The Vine

Wednesday, August 04, 2004

Wisdom of the Deep

Since I began eating fish and seafood again, I decided to research to research the health and environmental implications of that dietary choice. Most of us know that the oceans are not as invulnerable as we thought back in the 60’s, and that overfishing has dramatically impacted the size and number of many fishes, and that pollution has made many unfit for human consumption.

Another question for me is probably not of interest to you consumers of animal flesh, and that is whether the fish in question is intelligent, has feelings, nurtures it’s young. “Intelligent fish?” you sneer? Hold on a minute, though. Some marine fish become sexually mature late in life, have a short breeding phase, and then go on to live a hundred or hundreds of years. What is going on there? I wanted to screen these fish for potential consciousness, especially after a saleslady friend of mine told me that although she ate seafood, she wouldn’t eat groupers because they were intelligent and nurtured their young.

I haven’t been able confirm her claim, but it is immediately apparent that nobody should be eating grouper at this point. Here are some of the resources I found, which makes it lots easier for me to eat seafood responsibly:

For example, Monterrey Bay Aquarium says ‘Orange roughy live longer than 100 years—the fillet in your freezer might be from a fish older than your grandmother! This deep-living fish, once known as the “slimehead,” grows very slowly and doesn’t spawn until age 20. Fishermen find them as they gather to spawn. At first, bonanza catches could be taken. But years of heavy harvest on the spawning grounds have decimated populations. Management is now in place, but it will take decades for this slow-growing fish to recover. Orange roughy are caught by bottom trawling, a method which can damage the seafloor, with unknown impacts on the fragile deep-sea ecosystem.’

Seafood Choices Alliance warns: ‘All commercially fished flounder in the Atlantic (summer, windowpane, winter, witch and yellowtail) are depleted and overfished. Landings have fallen by approximately 70% for summer flounder and 65% for winter flounder within the past 20 years, and by some 60% and 95% respectively for witch and windowpane flounder within the past 15 years. Landings of yellowtail flounder dropped approximately 90% between 1983 and 1995, and have since only partially rebounded.’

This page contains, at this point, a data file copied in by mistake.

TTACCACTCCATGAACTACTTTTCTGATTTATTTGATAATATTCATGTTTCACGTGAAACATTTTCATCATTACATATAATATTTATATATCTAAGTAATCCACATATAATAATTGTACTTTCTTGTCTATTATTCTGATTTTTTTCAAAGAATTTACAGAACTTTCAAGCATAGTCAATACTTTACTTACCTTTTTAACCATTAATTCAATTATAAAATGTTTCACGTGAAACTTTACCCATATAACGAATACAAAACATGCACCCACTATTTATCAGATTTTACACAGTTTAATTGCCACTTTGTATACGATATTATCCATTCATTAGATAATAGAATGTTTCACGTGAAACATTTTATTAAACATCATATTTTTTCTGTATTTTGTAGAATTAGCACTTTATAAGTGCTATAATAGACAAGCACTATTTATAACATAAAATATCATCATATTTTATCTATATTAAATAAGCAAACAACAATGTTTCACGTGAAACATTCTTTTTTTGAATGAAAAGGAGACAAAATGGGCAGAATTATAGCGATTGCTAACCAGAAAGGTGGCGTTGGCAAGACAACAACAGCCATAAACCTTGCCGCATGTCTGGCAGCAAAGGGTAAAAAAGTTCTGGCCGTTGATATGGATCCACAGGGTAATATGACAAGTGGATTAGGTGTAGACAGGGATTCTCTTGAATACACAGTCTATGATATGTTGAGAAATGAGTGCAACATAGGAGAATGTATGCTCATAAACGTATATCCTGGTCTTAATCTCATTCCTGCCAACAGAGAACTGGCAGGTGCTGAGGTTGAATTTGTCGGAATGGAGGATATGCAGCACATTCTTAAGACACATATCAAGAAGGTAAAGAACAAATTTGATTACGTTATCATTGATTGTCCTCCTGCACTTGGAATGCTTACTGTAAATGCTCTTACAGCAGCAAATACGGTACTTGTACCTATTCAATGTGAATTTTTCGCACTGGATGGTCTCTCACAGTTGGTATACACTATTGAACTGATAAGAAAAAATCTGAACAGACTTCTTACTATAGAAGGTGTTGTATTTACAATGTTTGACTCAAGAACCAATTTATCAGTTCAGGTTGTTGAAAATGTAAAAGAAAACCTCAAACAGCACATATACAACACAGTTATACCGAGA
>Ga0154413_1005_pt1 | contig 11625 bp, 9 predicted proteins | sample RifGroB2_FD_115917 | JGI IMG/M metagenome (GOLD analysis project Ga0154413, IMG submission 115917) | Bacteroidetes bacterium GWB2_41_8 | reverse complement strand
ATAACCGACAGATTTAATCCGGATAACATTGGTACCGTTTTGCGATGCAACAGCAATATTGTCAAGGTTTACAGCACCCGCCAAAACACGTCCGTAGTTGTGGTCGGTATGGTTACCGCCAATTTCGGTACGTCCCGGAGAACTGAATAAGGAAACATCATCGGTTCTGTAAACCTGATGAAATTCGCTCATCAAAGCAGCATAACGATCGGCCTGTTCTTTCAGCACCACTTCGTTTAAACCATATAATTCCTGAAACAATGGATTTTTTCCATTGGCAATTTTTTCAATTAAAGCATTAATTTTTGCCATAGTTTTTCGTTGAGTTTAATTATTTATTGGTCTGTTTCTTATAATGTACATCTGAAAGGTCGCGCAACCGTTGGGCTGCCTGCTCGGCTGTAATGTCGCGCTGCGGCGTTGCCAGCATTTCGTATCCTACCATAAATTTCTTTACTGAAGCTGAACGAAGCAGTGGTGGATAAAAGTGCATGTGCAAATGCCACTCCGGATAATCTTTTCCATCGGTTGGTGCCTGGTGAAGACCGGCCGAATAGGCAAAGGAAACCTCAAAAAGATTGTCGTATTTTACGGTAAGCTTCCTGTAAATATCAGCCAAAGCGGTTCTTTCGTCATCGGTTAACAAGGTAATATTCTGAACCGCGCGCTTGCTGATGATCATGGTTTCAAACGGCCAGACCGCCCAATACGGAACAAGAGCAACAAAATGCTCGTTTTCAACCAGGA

But, according to Environmental Defense ‘Channel catfish are the most commonly farmed fish in the United States. These omnivorous fish are raised in ponds in the Southeast, and are fed mostly vegetable-based diets. Channel catfish are a native species, and escaped farmed catfish do not appear to cause ecological harm.'

Much less is available about intelligence and emotional capacity of sea animals, with the exception of whales and dolphins, which of course should not be on the menu for many reasons other that it is the next most deplorable thing to cannibalism. The most that I have encountered about non-cetacean intelligence in the sea is about octopi and related cephalopods like squids and cuttlefish. These mollusks, relatives of brainless clams and oysters, have large brains, extensive sensory nervous system processing ability, learning capacity, and maybe even language and emotions. I have seen mind-blowing video of cuttlefish flashing color-changing patterns of rapid-fire diversity. Why? Especially when it seems to have nothing to do with simple camouflage, mating or hunting? I give these animals the benefit of the doubt for intelligence and don’t eat them.

Here is a really balanced look at cephalopod intelligence. ‘...the 1992 "look-and-learn" study, by neuroscientists Graziano Fiorito and Pietro Scotto at Naples, is the most controversial of all the attempts to understand learning in cephalopods. To test if O. vulgaris could learn a skill by observing the activities of other octopuses, the researchers trained one group to choose a red ball or a white one. When the trained animals reliably approached one or the other ball, untrained octopuses were allowed to watch. When later presented with a choice of their own, these animals not only selected the same ball more often throughout the five days of the trial, but also learnt more quickly through observing than the original subjects had under classical Pavlovian conditioning.

"The rapid acquisition and the stability indicate that observational learning in Octopus vulgaris is a powerful mechanism of learning," the researchers concluded (Science vol. 256, p 545). The finding was astounding not least because observational learning is considered by some to be a preliminary step to conceptual thought.’

This experiment has not been replicated in peer experiments (non-reproducible results) and how intelligent calamari are remains debatable. Of course one of the main problems is not how intelligent, but how differently intelligent they are, and we are still in the process of discovering how to ask and test this question. In other words, we humans are not yet clever enough to figure out how smart an octopus is. ‘Nuff said!


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